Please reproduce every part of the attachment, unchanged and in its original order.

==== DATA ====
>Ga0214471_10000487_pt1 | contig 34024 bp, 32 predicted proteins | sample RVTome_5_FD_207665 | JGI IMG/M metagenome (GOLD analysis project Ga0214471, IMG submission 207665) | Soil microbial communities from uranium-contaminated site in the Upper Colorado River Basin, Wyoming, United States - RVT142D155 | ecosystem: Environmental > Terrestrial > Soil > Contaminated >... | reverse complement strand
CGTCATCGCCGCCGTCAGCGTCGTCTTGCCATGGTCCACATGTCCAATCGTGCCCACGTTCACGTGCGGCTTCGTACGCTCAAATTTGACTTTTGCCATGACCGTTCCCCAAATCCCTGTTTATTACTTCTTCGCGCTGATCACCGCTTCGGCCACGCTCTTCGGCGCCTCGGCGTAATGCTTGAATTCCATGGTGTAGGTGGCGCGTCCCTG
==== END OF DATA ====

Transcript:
>Ga0214471_10000487_pt1 | contig 34024 bp, 32 predicted proteins | sample RVTome_5_FD_207665 | JGI IMG/M metagenome (GOLD analysis project Ga0214471, IMG submission 207665) | Soil microbial communities from uranium-contaminated site in the Upper Colorado River Basin, Wyoming, United States - RVT142D155 | ecosystem: Environmental > Terrestrial > Soil > Contaminated >... | reverse complement strand
CGTCATCGCCGCCGTCAGCGTCGTCTTGCCATGGTCCACATGTCCAATCGTGCCCACGTTCACGTGCGGCTTCGTACGCTCAAATTTGACTTTTGCCATGACCGTTCCCCAAATCCCTGTTTATTACTTCTTCGCGCTGATCACCGCTTCGGCCACGCTCTTCGGCGCCTCGGCGTAATGCTTGAATTCCATGGTGTAGGTGGCGCGTCCCTG